Monday, April 30, 2012

Always Aware

Today is the last day of April. The blue lights will come out. Media coverage will slow down. But for those of who love someone with autism we are aware everyday. We never forget, not for a moment. We live a life we never imagined. We celebrate the small miracles of developmental milestones hit years late and cry in disappointment that some dreams are gone forever. We fight the school districts, insurance companies and government to get our loved ones what they need to have a fulfilling life. We fight to show the world that should not be pushed aside and hidden.  They teach compassion by their very existence. They show us the wonder of being able to have a different perspective on the ordinary. They have brought amazing people into our lives that we would have never otherwise met.

Our children are extraordinary and while they need compassion and understanding as do we, their parents, we don't need pity. While our children may not be leading the life we imagined for them, their lives have purpose, meaning and value. We can all learn so much from them if only you're willing to open your mind to their potential and possibilities. So as April gives way to May remain aware and compassionate because autism exists all year long, not just in April.

Friday, April 27, 2012

Fun With Only One (I Forgot How Easy Just One Is)

Sweet Baby Girl, my third and last, does not get much undivided attention. She naps in the afternoons after I shove DIVA out of the car without coming to a complete stop drop DIVA off at school. If she's lucky she'll get 15 minutes of me all to herself here and there. But the week of Spring Break, Big Daddy took Boy Wonder and DIVA off to California to visit their cousins, aunt and Achie and Papa. It was just me and the Littlest. We played whatever she wanted when she wanted. Oh Sweet Baby Girl watched Mike the Knight on repeat without someone (DIVA) screaming, "I need to watch some princesses RIGHT NOW!!!" We played in the backyard. We snuggled without sharing Mama's lap. We took walks holding hands. But our favorite day was our adventure at the zoo. Ready for some pictures?

I'm ready to get wild!!
We are waiting for the train.

Let's get on with the chugga chugga choo choo already!

Hi Mr. Sea Lion

I got your cheese Mama!!!

Oh Mr. Lion what big teeth you have!!

but Mr. Elephant's teeth are waaaay bigger!!!

There's paparazzi so I must wear my sunglasses while I lunch!!!

Thursday, April 5, 2012

You Be You

Two little girls.  Blonde haired, blue eyed, silly, giggly, fun, smart, hilarious, gorgeous girls. They like a lot of the same things. Mommy's Little Ponies aka My Little Ponies, baby dolls, their doll house, to swing high and fast, be Mommy's backseat drivers (too fast, faster, slow down, stop sign, go the other way). But they are different too. One calls me Mommy, the other calls me Mama. One loves all things girly. There are not enough hairbows aka headbands, jewelry, dresses or fancy shoes in the world. She loves to dance. Watch me twirl Mommy,  now I'll take a bow!! If it's got a Disney Princess on it or in it, it's for her. The other one is all about her sneakers so she can run fast, whether it's a dress or jeans the sneakers go on the little feet. Mama, catch the ball and now throw it to me.  Yay Me!!!! I catched it Mama. Did you see me, Mama? She'd rather watch Mike the Knight instead of Disney Princess movies.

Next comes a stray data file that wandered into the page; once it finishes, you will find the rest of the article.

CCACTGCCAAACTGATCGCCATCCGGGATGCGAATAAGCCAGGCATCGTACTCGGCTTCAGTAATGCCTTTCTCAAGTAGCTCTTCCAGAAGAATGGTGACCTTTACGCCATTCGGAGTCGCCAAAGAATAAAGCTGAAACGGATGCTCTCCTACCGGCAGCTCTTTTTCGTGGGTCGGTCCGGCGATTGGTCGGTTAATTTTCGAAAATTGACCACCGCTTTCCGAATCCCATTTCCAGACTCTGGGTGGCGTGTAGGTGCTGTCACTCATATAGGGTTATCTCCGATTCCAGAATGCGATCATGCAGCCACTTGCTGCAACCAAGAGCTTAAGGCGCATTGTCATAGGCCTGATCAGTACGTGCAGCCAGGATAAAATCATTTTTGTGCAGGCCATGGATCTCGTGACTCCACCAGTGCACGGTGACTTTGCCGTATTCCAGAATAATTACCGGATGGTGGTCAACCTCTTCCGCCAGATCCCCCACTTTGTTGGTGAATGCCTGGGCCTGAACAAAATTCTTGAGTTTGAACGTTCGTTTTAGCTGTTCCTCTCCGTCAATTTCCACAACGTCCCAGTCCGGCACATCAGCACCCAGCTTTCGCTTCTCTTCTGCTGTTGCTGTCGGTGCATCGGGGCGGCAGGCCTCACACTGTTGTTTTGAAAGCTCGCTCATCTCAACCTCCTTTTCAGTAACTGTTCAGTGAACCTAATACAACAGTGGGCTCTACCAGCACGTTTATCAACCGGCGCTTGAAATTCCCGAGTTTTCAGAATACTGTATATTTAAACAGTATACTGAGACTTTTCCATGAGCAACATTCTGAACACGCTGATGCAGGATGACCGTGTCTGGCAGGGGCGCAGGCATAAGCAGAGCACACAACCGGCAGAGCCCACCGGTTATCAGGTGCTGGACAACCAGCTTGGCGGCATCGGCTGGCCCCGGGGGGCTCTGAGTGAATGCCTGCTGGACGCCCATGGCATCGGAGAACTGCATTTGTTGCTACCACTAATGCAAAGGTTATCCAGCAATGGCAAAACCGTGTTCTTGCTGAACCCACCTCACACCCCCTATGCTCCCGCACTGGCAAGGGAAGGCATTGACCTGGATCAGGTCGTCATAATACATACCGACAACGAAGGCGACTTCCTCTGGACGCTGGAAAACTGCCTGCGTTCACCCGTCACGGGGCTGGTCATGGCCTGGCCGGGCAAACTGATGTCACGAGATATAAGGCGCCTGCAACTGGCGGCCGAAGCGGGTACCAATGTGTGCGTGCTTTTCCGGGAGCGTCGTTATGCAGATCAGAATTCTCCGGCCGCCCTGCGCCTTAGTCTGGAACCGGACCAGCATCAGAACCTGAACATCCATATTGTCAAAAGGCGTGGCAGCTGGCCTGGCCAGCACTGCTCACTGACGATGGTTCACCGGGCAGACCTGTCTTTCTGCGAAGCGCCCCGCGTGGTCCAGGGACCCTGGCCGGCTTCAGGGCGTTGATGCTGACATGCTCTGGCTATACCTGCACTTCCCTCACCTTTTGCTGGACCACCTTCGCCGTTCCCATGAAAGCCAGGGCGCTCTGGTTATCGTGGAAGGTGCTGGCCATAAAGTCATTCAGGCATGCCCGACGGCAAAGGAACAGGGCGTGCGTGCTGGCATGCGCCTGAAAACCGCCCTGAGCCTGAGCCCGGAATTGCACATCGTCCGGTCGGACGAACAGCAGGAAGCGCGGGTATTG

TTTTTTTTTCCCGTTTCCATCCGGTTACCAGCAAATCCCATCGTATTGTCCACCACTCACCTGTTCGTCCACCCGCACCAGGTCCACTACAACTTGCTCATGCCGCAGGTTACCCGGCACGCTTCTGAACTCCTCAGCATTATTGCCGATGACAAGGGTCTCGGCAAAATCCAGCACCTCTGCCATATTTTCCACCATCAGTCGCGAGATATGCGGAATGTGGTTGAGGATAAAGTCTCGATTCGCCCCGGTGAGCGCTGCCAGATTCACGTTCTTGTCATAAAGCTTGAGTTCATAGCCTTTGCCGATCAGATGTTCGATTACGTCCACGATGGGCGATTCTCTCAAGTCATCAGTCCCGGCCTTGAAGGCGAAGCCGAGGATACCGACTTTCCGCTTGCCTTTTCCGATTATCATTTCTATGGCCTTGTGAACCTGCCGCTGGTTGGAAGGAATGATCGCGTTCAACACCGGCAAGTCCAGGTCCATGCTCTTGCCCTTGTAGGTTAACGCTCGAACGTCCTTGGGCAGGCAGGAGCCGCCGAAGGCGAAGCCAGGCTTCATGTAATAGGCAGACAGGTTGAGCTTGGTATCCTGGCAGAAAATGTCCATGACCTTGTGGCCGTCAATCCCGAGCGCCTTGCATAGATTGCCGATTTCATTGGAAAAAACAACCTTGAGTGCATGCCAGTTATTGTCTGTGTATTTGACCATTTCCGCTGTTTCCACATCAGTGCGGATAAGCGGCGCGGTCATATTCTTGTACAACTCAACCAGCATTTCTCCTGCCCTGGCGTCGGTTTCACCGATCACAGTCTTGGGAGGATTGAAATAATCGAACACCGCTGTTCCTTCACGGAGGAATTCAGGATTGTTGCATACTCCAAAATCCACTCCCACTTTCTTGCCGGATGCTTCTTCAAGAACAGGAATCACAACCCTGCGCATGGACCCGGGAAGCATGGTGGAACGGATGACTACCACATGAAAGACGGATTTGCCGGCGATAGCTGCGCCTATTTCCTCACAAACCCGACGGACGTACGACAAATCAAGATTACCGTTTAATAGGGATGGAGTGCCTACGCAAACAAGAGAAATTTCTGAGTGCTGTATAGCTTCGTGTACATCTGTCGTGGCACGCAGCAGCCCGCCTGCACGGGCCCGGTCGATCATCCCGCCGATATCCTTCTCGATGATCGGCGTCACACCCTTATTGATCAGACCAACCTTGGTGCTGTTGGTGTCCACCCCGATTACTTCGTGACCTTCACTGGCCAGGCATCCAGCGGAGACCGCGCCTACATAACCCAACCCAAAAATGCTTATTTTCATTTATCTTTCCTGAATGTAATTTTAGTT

I took my two delicious little girls to have their birthday photos taken the other day. One was all about the fancy shoes. The other one cried until I caved and let her but on her sparkly fast sneakers. I didn't make her take the sneakers off for the pictures. I wasn't trying to have my friend, Cher, capture some moment of false perfection. I wanted her to capture my girl's distinct personalities. There will be enough people in this world who try to change my girls and it won't be me. I want them to be unique in whatever way they choose. If that's sneakers or fancy shoes, well, you be you, baby girls, cause Mommy/Mama loves you for you.

Sunday, April 1, 2012

The Cycle of Grief and Acceptance

 Even hundredfold grief is divisible by love. 
 ~Terri Guillemets

It's a never ending cycle of grief and acceptance when you are raising a child with autism. We celebrate every hard earned skill, every spontaneous expression of love, spontaneous appropriate speech, in this house that'll get you a cookie. You accept that this is your child. You love them unconditionally but once in a while you visit Whatifville, the alternate universe that really never existed for you.

It sneaks up when you drop your NT preschooler off at school and you see all the NT kids out at recess running around and playing with their friends and you see the door to school open and watch your son's class come out each of them having their hand held by their one on one aide. Or when your 2 year old can say I sooooo mad Mama!!! Yet your 6 year old just sits and cries and you have no idea why. Or your 4 year old can write her name and your 6 year old can't. The grief takes you right to Whatifville. What if he didn't have autism? What if he didn't have to struggle so damn much? But you love him and those big brown eyes. That enticing smile. The delicious giggle. The way he says so haltingly in a voice barely above a whisper," I want up Mommy, please." So you pick up your 80 lb child who is too big and too old to be held but you pick him up and hold on tight because whatever makes him happy makes you happy. And you accept his unconditional love because you love him back unconditionally and in that moment when hold you first born the grief falls away and all that is left is pure love.

Editor's Note: April is Autism Awareness Month. Our house will be lit up blue. You can light yours up too. Blue light bulbs are available at your local Home Depot.